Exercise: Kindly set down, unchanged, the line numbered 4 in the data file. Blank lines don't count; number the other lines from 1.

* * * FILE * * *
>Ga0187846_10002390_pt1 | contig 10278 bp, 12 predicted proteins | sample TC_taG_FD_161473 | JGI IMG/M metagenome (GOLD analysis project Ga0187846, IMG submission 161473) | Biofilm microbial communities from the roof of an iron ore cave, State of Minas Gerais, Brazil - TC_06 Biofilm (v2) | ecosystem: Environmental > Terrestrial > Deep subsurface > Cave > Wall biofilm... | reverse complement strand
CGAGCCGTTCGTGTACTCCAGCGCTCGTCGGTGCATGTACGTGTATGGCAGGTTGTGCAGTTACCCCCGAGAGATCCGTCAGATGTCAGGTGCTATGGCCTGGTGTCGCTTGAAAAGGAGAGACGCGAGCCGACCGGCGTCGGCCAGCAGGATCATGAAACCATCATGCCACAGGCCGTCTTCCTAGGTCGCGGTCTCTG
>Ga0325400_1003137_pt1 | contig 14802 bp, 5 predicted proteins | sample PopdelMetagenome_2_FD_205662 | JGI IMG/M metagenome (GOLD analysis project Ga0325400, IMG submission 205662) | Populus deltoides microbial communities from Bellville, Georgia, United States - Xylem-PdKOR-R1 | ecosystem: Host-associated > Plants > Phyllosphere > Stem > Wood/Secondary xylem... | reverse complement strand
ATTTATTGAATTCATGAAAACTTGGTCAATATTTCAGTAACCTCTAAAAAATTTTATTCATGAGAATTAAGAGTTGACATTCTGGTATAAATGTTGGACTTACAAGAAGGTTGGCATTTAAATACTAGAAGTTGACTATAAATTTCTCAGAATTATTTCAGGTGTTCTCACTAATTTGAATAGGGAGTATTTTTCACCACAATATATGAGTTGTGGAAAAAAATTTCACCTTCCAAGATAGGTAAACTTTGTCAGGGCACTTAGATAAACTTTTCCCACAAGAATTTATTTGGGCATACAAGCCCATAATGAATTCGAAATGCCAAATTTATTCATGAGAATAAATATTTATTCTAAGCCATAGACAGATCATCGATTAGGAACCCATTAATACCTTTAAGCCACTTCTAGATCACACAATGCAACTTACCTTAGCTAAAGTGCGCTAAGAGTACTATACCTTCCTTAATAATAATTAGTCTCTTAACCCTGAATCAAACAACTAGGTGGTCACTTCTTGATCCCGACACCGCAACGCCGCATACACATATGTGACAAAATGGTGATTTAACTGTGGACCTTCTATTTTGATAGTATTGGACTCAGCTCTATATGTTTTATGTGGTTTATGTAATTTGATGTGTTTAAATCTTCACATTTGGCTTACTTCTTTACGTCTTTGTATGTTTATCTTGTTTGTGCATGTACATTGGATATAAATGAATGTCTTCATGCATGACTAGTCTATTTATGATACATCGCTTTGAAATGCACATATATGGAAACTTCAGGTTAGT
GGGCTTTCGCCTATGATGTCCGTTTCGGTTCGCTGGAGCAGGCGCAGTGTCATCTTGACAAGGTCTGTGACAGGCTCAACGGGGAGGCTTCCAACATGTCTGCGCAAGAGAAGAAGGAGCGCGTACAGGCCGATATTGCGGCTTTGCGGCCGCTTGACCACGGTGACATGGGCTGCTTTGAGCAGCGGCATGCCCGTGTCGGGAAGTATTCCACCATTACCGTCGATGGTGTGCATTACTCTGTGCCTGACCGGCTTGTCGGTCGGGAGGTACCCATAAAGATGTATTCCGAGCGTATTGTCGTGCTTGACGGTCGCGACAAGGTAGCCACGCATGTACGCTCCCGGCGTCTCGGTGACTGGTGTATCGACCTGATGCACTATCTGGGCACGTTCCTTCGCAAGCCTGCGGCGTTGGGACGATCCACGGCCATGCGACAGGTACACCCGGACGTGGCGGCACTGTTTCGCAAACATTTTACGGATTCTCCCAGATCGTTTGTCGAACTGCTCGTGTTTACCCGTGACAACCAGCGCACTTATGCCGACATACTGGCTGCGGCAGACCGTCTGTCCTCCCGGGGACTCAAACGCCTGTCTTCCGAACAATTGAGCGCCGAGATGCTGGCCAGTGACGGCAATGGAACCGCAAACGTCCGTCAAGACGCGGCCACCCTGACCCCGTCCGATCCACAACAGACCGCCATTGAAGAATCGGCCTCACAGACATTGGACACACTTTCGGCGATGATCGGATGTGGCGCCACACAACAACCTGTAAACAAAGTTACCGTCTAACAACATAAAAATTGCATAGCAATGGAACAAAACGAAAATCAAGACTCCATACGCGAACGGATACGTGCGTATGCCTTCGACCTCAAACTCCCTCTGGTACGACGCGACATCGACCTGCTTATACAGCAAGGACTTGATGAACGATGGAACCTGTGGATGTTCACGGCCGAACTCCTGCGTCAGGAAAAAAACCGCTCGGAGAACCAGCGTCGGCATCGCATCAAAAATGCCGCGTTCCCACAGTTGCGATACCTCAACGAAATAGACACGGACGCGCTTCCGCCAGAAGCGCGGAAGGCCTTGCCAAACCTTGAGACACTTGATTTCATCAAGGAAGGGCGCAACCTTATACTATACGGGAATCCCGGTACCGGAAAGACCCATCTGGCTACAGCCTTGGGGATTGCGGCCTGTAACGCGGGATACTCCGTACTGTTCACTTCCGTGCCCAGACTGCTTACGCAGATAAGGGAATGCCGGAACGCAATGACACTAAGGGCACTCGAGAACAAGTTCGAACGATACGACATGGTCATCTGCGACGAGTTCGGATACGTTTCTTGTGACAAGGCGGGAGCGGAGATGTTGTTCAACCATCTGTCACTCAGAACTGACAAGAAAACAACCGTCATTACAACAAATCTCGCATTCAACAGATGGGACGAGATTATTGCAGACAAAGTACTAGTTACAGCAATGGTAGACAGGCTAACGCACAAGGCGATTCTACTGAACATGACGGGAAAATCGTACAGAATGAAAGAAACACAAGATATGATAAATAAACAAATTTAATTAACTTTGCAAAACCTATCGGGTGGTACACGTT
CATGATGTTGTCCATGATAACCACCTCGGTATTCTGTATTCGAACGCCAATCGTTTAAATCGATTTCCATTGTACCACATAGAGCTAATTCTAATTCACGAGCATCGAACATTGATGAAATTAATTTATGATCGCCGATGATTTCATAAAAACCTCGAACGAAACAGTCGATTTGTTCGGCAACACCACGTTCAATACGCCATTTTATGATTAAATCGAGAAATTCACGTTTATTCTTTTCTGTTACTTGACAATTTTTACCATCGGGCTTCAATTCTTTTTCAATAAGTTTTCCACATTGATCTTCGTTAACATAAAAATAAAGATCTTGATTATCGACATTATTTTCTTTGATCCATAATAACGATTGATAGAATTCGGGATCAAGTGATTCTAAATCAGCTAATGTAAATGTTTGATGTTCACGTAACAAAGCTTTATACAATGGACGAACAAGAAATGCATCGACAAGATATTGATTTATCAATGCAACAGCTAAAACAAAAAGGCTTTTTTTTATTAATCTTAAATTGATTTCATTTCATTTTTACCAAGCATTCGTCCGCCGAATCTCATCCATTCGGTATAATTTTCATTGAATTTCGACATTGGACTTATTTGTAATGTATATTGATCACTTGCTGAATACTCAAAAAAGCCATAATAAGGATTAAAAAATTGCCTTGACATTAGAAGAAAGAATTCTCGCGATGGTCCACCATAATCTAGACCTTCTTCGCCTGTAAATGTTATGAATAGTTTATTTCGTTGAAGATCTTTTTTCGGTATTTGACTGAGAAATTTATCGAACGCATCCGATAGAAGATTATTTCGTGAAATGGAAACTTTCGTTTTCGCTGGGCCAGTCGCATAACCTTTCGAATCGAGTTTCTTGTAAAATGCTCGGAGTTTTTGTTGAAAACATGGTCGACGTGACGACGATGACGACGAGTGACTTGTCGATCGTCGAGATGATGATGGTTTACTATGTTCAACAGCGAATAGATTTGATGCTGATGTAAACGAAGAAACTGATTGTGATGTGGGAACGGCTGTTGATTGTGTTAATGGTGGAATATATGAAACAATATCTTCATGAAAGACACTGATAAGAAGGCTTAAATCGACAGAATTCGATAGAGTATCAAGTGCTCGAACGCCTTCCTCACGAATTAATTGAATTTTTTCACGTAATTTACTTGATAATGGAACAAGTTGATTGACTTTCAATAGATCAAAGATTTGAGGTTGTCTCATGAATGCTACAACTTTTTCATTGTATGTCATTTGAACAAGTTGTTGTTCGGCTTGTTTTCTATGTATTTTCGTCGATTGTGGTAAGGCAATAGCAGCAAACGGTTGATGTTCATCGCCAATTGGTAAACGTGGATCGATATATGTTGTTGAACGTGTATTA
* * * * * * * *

ATTTATTGAATTCATGAAAACTTGGTCAATATTTCAGTAACCTCTAAAAAATTTTATTCATGAGAATTAAGAGTTGACATTCTGGTATAAATGTTGGACTTACAAGAAGGTTGGCATTTAAATACTAGAAGTTGACTATAAATTTCTCAGAATTATTTCAGGTGTTCTCACTAATTTGAATAGGGAGTATTTTTCACCACAATATATGAGTTGTGGAAAAAAATTTCACCTTCCAAGATAGGTAAACTTTGTCAGGGCACTTAGATAAACTTTTCCCACAAGAATTTATTTGGGCATACAAGCCCATAATGAATTCGAAATGCCAAATTTATTCATGAGAATAAATATTTATTCTAAGCCATAGACAGATCATCGATTAGGAACCCATTAATACCTTTAAGCCACTTCTAGATCACACAATGCAACTTACCTTAGCTAAAGTGCGCTAAGAGTACTATACCTTCCTTAATAATAATTAGTCTCTTAACCCTGAATCAAACAACTAGGTGGTCACTTCTTGATCCCGACACCGCAACGCCGCATACACATATGTGACAAAATGGTGATTTAACTGTGGACCTTCTATTTTGATAGTATTGGACTCAGCTCTATATGTTTTATGTGGTTTATGTAATTTGATGTGTTTAAATCTTCACATTTGGCTTACTTCTTTACGTCTTTGTATGTTTATCTTGTTTGTGCATGTACATTGGATATAAATGAATGTCTTCATGCATGACTAGTCTATTTATGATACATCGCTTTGAAATGCACATATATGGAAACTTCAGGTTAGT